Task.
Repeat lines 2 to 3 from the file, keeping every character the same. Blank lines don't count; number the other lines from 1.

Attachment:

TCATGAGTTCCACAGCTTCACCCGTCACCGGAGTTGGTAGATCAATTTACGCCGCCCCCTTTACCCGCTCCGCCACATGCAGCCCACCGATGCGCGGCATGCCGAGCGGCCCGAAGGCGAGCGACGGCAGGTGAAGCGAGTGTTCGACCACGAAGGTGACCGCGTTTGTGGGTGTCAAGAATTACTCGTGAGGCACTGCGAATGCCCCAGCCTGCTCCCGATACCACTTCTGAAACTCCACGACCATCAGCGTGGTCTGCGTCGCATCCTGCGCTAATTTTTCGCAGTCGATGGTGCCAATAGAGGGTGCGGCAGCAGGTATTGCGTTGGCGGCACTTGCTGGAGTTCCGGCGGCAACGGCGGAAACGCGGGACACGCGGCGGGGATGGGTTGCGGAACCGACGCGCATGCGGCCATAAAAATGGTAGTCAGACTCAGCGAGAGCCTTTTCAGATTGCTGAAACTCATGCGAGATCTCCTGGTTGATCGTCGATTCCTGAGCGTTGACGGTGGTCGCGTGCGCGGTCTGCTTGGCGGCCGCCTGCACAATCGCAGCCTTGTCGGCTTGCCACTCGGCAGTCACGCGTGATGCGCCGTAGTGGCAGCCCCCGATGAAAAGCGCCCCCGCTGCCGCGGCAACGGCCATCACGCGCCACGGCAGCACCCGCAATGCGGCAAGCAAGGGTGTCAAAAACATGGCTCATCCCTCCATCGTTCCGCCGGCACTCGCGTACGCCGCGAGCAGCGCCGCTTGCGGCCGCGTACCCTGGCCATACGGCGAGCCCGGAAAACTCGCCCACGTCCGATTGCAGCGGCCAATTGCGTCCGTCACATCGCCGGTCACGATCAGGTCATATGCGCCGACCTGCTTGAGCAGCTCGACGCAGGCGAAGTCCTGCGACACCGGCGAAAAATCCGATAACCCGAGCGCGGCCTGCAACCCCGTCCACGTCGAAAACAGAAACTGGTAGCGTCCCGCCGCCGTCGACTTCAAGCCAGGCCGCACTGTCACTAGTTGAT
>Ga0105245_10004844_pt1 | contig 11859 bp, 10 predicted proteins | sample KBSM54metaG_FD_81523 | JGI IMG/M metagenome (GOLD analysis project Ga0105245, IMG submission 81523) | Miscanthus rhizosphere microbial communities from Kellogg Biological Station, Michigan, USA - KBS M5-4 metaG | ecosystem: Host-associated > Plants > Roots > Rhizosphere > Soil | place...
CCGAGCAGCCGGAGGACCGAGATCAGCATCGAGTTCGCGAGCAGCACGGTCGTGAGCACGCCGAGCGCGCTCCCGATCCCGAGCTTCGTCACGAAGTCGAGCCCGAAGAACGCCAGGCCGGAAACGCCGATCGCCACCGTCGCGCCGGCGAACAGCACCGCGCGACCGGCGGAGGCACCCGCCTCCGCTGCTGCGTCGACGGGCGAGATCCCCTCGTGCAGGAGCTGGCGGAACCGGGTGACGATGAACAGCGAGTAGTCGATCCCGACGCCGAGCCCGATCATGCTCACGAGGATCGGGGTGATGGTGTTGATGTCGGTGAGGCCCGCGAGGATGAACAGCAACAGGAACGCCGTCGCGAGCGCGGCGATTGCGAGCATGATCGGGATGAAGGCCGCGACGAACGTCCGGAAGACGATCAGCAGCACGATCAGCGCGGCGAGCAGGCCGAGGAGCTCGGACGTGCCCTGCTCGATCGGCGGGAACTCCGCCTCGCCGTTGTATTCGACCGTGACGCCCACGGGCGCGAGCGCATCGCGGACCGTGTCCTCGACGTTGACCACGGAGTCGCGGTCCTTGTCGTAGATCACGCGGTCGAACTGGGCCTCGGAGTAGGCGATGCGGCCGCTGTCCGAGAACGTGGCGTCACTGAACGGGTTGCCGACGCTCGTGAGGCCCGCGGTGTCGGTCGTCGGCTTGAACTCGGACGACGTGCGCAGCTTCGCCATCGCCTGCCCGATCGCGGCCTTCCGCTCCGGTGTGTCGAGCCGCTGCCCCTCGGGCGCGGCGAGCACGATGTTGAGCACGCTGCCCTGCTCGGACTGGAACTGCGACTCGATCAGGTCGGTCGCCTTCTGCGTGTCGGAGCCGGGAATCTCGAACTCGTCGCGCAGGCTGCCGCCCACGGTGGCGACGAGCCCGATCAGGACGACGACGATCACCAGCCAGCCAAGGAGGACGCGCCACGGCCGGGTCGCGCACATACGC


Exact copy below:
>Ga0105245_10004844_pt1 | contig 11859 bp, 10 predicted proteins | sample KBSM54metaG_FD_81523 | JGI IMG/M metagenome (GOLD analysis project Ga0105245, IMG submission 81523) | Miscanthus rhizosphere microbial communities from Kellogg Biological Station, Michigan, USA - KBS M5-4 metaG | ecosystem: Host-associated > Plants > Roots > Rhizosphere > Soil | place...
CCGAGCAGCCGGAGGACCGAGATCAGCATCGAGTTCGCGAGCAGCACGGTCGTGAGCACGCCGAGCGCGCTCCCGATCCCGAGCTTCGTCACGAAGTCGAGCCCGAAGAACGCCAGGCCGGAAACGCCGATCGCCACCGTCGCGCCGGCGAACAGCACCGCGCGACCGGCGGAGGCACCCGCCTCCGCTGCTGCGTCGACGGGCGAGATCCCCTCGTGCAGGAGCTGGCGGAACCGGGTGACGATGAACAGCGAGTAGTCGATCCCGACGCCGAGCCCGATCATGCTCACGAGGATCGGGGTGATGGTGTTGATGTCGGTGAGGCCCGCGAGGATGAACAGCAACAGGAACGCCGTCGCGAGCGCGGCGATTGCGAGCATGATCGGGATGAAGGCCGCGACGAACGTCCGGAAGACGATCAGCAGCACGATCAGCGCGGCGAGCAGGCCGAGGAGCTCGGACGTGCCCTGCTCGATCGGCGGGAACTCCGCCTCGCCGTTGTATTCGACCGTGACGCCCACGGGCGCGAGCGCATCGCGGACCGTGTCCTCGACGTTGACCACGGAGTCGCGGTCCTTGTCGTAGATCACGCGGTCGAACTGGGCCTCGGAGTAGGCGATGCGGCCGCTGTCCGAGAACGTGGCGTCACTGAACGGGTTGCCGACGCTCGTGAGGCCCGCGGTGTCGGTCGTCGGCTTGAACTCGGACGACGTGCGCAGCTTCGCCATCGCCTGCCCGATCGCGGCCTTCCGCTCCGGTGTGTCGAGCCGCTGCCCCTCGGGCGCGGCGAGCACGATGTTGAGCACGCTGCCCTGCTCGGACTGGAACTGCGACTCGATCAGGTCGGTCGCCTTCTGCGTGTCGGAGCCGGGAATCTCGAACTCGTCGCGCAGGCTGCCGCCCACGGTGGCGACGAGCCCGATCAGGACGACGACGATCACCAGCCAGCCAAGGAGGACGCGCCACGGCCGGGTCGCGCACATACGC